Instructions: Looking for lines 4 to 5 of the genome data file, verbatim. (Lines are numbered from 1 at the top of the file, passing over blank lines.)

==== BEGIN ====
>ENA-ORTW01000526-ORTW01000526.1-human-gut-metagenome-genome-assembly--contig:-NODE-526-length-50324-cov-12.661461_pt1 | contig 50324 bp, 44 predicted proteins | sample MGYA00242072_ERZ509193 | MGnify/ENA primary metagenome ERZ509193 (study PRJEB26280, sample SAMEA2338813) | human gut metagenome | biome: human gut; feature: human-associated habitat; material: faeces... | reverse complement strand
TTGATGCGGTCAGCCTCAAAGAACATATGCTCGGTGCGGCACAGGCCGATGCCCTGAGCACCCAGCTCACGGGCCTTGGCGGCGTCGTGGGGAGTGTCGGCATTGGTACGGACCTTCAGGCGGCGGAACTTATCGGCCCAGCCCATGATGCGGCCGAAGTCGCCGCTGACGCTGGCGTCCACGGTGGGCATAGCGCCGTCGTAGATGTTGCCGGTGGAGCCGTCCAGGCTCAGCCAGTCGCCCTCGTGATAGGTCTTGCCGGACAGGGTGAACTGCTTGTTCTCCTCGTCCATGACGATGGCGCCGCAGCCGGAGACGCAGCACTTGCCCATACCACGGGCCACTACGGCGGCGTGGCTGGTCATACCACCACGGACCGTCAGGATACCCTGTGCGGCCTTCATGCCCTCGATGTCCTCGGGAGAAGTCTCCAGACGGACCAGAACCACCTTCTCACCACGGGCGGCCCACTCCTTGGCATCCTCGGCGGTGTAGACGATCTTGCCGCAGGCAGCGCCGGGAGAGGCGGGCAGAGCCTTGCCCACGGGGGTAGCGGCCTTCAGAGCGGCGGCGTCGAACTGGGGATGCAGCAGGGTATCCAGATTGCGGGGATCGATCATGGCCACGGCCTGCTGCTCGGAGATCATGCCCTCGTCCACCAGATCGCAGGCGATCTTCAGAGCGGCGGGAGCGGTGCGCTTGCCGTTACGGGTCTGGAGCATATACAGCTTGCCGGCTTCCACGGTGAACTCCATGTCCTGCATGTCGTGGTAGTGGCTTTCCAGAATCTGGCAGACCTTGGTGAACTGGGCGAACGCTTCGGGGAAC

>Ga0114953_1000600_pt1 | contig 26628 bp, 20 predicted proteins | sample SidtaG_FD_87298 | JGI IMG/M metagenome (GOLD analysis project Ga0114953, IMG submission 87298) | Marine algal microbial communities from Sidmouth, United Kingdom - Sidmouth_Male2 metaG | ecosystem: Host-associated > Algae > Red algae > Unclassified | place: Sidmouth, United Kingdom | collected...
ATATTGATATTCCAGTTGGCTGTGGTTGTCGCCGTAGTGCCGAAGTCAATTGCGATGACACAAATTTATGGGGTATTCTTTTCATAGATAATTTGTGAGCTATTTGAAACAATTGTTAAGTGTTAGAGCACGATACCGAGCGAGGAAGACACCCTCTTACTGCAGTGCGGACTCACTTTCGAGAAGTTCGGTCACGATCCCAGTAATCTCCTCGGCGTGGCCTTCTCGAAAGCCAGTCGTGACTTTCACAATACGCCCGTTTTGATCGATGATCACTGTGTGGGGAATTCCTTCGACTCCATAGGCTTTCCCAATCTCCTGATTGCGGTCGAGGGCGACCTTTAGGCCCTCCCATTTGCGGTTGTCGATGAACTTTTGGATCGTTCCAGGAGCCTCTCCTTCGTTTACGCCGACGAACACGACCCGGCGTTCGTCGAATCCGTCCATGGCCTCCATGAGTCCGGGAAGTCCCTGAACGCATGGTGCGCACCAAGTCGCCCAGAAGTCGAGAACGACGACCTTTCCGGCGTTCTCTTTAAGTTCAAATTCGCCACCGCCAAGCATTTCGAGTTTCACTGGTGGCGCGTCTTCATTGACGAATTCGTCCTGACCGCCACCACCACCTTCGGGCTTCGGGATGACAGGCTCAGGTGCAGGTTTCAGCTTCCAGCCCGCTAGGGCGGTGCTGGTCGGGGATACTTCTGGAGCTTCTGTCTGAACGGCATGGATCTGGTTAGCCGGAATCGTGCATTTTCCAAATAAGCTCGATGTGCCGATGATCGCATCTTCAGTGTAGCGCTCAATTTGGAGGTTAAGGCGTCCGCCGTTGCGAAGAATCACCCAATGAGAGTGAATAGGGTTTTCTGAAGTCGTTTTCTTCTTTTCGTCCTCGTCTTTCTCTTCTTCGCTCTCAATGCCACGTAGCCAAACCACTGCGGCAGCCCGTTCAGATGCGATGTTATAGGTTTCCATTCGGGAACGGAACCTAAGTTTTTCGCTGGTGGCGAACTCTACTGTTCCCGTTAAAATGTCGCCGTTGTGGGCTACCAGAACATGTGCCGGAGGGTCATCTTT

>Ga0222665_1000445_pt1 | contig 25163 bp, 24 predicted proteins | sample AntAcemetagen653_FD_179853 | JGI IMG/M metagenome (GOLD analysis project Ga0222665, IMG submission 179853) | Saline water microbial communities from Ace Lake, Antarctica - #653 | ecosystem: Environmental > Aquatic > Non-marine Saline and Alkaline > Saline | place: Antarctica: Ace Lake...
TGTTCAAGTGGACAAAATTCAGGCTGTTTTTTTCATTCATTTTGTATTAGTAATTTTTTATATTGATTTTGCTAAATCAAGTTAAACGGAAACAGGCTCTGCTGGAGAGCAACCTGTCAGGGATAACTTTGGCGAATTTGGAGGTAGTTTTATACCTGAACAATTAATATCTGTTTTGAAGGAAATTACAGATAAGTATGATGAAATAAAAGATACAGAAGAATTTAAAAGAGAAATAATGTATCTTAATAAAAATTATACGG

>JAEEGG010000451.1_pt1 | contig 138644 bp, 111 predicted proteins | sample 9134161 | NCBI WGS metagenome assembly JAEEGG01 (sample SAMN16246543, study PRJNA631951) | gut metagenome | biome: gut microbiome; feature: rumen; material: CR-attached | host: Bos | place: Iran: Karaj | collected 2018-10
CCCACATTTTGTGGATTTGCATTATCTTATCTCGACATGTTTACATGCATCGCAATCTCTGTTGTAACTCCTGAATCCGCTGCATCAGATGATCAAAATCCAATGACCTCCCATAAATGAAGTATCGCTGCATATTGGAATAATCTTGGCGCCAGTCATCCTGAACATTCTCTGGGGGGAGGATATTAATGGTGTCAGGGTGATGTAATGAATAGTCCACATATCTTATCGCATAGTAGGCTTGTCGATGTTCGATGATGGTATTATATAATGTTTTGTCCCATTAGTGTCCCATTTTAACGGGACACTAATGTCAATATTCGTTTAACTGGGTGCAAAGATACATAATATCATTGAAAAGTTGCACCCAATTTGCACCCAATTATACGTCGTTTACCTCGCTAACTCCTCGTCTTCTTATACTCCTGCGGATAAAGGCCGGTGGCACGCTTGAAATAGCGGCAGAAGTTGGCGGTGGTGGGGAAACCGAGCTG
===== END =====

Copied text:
ATATTGATATTCCAGTTGGCTGTGGTTGTCGCCGTAGTGCCGAAGTCAATTGCGATGACACAAATTTATGGGGTATTCTTTTCATAGATAATTTGTGAGCTATTTGAAACAATTGTTAAGTGTTAGAGCACGATACCGAGCGAGGAAGACACCCTCTTACTGCAGTGCGGACTCACTTTCGAGAAGTTCGGTCACGATCCCAGTAATCTCCTCGGCGTGGCCTTCTCGAAAGCCAGTCGTGACTTTCACAATACGCCCGTTTTGATCGATGATCACTGTGTGGGGAATTCCTTCGACTCCATAGGCTTTCCCAATCTCCTGATTGCGGTCGAGGGCGACCTTTAGGCCCTCCCATTTGCGGTTGTCGATGAACTTTTGGATCGTTCCAGGAGCCTCTCCTTCGTTTACGCCGACGAACACGACCCGGCGTTCGTCGAATCCGTCCATGGCCTCCATGAGTCCGGGAAGTCCCTGAACGCATGGTGCGCACCAAGTCGCCCAGAAGTCGAGAACGACGACCTTTCCGGCGTTCTCTTTAAGTTCAAATTCGCCACCGCCAAGCATTTCGAGTTTCACTGGTGGCGCGTCTTCATTGACGAATTCGTCCTGACCGCCACCACCACCTTCGGGCTTCGGGATGACAGGCTCAGGTGCAGGTTTCAGCTTCCAGCCCGCTAGGGCGGTGCTGGTCGGGGATACTTCTGGAGCTTCTGTCTGAACGGCATGGATCTGGTTAGCCGGAATCGTGCATTTTCCAAATAAGCTCGATGTGCCGATGATCGCATCTTCAGTGTAGCGCTCAATTTGGAGGTTAAGGCGTCCGCCGTTGCGAAGAATCACCCAATGAGAGTGAATAGGGTTTTCTGAAGTCGTTTTCTTCTTTTCGTCCTCGTCTTTCTCTTCTTCGCTCTCAATGCCACGTAGCCAAACCACTGCGGCAGCCCGTTCAGATGCGATGTTATAGGTTTCCATTCGGGAACGGAACCTAAGTTTTTCGCTGGTGGCGAACTCTACTGTTCCCGTTAAAATGTCGCCGTTGTGGGCTACCAGAACATGTGCCGGAGGGTCATCTTT

>Ga0222665_1000445_pt1 | contig 25163 bp, 24 predicted proteins | sample AntAcemetagen653_FD_179853 | JGI IMG/M metagenome (GOLD analysis project Ga0222665, IMG submission 179853) | Saline water microbial communities from Ace Lake, Antarctica - #653 | ecosystem: Environmental > Aquatic > Non-marine Saline and Alkaline > Saline | place: Antarctica: Ace Lake...